Erasmussimo says on March 14, 2007, does not accord with "the scramble for markets which are responsible for openly avowed repudiation of treaty obligations of which the USA had not scrupled to defend." Hobson said.

"Germany and Russia professed adoption of material gain of their country as the sole criterion of public conduct other nations were not slow to accept the standard." Hobson said.

In our case the President's Supreme Court mobs us!

Republic appointed Supreme Court Justices controls the coordinate authorities of this government, from 1996 to 2006, for over a decade, and including the 2000 Presidential Election! I say.

The argument is that the co-ordinate braches are not the checks on each other and the constitution lacks its usual authority, because of the political force tied to the scramble for markets under a capitalistic system. I say.

"The poeple cease to be their own rulers and assign their government into the hand for ... the eminent tribunal." Thomas Jefferson said on 9/11/1804, in his Letter to Abigail Adams.

Abraham Lincoln said in 1861, that "It will be overruled and never become a precedent, concerning no single tribunal."

Thus, while it may be of some atrovistic sentiment to say that the public interest needs to be restored, the Supreme Court Majority of Justices may argue that does it perform a "disruptive inquiry?"

I see it as a quid pro quo for the votes that the Religious Right generated for G. W. Bush, and their past support of an alcoholic son of a former President, George Bush; its pay back!

The serious business is the taproot of imperialism - investment opportunities and lower races to subjugate.

Under procedural jurisdiction and imagining the worst individual's liberty, the option is of course the abuse of discretion.

Why else would a government(s) abuse its powers without proper oversight but-for material gain and extension of itself in foreign lands?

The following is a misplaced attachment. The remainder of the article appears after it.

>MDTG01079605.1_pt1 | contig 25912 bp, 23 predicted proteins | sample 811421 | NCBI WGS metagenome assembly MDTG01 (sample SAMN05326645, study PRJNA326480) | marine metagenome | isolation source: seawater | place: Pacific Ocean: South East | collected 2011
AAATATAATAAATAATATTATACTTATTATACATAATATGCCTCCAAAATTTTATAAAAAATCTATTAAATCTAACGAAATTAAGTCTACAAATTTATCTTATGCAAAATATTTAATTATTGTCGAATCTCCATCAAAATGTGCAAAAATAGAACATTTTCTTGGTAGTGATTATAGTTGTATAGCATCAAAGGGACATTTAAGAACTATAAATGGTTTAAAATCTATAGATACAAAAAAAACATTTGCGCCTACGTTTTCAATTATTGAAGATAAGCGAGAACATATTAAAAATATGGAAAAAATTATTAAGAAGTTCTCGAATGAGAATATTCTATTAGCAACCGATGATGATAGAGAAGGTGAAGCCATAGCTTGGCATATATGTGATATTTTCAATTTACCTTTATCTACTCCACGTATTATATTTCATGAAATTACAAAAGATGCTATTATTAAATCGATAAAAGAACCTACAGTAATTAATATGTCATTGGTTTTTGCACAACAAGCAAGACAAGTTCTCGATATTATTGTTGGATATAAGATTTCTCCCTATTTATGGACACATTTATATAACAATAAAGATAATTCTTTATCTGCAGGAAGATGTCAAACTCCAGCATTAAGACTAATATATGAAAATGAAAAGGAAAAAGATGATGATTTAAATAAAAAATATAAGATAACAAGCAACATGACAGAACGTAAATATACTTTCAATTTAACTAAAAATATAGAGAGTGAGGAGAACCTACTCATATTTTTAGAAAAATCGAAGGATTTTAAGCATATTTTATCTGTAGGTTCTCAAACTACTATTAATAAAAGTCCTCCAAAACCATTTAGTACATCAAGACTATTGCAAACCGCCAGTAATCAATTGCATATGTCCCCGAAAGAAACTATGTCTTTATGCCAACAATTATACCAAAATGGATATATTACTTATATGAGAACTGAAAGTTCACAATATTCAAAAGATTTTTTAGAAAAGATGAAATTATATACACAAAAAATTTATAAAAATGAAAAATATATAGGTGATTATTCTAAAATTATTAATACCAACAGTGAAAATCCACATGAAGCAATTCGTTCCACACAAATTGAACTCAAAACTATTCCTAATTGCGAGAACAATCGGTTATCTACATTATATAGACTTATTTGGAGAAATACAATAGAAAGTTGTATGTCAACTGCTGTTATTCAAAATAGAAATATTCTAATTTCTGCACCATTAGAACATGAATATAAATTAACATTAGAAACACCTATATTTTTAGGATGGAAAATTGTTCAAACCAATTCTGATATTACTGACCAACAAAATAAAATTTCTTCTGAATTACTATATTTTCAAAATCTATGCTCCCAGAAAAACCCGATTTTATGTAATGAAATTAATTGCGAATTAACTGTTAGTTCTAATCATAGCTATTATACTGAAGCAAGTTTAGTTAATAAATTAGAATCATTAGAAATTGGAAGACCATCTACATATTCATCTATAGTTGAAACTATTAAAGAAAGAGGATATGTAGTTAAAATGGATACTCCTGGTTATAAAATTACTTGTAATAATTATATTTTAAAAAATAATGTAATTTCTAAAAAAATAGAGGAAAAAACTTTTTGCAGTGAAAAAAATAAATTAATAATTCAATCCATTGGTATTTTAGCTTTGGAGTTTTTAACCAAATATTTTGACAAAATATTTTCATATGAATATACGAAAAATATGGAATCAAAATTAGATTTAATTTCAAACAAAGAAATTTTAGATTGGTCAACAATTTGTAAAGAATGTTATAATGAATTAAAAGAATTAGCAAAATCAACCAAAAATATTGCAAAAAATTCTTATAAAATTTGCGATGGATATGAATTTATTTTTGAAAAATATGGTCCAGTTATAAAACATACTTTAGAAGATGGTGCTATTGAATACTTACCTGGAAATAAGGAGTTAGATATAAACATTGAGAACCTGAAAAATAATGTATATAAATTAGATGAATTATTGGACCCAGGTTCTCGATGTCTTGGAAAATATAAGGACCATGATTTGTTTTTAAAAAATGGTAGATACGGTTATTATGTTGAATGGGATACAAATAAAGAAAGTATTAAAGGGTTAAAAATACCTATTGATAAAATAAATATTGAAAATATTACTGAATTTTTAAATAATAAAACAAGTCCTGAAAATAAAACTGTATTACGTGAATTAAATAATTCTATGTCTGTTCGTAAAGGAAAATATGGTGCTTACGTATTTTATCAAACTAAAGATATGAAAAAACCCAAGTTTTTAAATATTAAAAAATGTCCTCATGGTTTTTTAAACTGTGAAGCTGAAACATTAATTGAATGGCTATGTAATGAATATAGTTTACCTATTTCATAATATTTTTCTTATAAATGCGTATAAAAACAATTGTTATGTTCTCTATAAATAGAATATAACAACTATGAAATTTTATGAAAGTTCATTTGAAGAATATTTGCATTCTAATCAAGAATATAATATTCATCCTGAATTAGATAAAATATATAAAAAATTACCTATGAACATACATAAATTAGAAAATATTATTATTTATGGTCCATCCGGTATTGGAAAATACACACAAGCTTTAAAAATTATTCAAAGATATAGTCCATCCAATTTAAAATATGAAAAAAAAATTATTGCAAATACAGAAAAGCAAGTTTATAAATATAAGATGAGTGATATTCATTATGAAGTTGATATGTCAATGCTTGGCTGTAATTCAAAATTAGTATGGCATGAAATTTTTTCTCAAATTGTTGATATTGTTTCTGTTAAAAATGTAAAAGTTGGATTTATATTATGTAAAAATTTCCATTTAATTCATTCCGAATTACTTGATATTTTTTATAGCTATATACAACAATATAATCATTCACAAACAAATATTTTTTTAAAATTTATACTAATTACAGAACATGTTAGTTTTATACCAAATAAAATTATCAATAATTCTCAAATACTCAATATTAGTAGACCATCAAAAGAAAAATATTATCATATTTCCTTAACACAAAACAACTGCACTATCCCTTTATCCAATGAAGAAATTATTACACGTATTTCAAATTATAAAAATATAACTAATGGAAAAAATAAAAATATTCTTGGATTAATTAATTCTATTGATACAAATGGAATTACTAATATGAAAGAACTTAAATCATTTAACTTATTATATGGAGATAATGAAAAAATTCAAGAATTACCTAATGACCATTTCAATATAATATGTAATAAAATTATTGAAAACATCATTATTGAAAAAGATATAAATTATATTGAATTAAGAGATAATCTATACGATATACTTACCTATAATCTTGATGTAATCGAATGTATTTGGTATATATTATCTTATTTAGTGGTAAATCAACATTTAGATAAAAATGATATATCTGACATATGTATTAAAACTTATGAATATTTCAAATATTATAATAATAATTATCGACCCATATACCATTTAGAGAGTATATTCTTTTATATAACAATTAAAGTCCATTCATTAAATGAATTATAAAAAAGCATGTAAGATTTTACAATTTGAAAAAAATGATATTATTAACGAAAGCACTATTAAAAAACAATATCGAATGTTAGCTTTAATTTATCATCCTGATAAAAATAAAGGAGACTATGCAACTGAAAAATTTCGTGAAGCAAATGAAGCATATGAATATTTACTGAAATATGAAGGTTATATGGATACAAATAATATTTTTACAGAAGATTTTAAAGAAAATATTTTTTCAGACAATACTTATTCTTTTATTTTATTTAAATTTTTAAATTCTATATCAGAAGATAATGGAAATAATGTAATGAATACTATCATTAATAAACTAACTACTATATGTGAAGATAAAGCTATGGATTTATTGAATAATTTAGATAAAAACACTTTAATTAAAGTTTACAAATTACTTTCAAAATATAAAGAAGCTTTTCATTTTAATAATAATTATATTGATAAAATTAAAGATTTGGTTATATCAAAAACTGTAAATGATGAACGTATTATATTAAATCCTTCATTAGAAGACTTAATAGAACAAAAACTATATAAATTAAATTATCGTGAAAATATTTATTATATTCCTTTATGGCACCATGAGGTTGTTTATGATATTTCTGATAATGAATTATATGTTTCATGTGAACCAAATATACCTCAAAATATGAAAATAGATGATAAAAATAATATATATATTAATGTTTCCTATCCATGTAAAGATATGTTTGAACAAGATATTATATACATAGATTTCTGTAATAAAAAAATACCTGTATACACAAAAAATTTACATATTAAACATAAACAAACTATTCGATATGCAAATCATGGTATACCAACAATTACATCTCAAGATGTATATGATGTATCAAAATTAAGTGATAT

This is similar to the Nixon V. Administrator of General Services, 433 U.S. 425 (1977) case: To take custody of Nixon's materials, to screen then to return, etc. President Recording and materials Preservation Act of 1974, looks a lot like the Patriot Act of 2001.

Nixon challenged the Act for violations of Separation of Prowers.

Did it have a disruptive inquiry?


See the qualified presumptive privilege: Beyer, Executive Privilege - A Constitutional Myth (1974) Fair Administration of Criminal Justice.

Seamus O'Bròg

And if Ronald Reagan didn’t convince you that having a mediocre but very sincere actor as a puppet president isn’t a bad idea, then vote for Fred Dalton Thompson for president. He’s a better actor than Reagan ever was. And Thompson makes Reagan look like a Democrat. But if you're going to elect another actor as president, first find out who his producers and directors are. What's the plot?


Excellent post.

Joan A. Conway

Thomason senatorial voice desires an audience, don't you think.

But you're on the money, here.

Would Mitch Romney get as far as he has gotten if he wasn't born into politics and not quite so handsome?

Mitch has many fans, but does he add up to diversity, or business as usual.

Curious Reader


Could you address the US attorneys firing scandal? I am curious to read your collective take on the issues.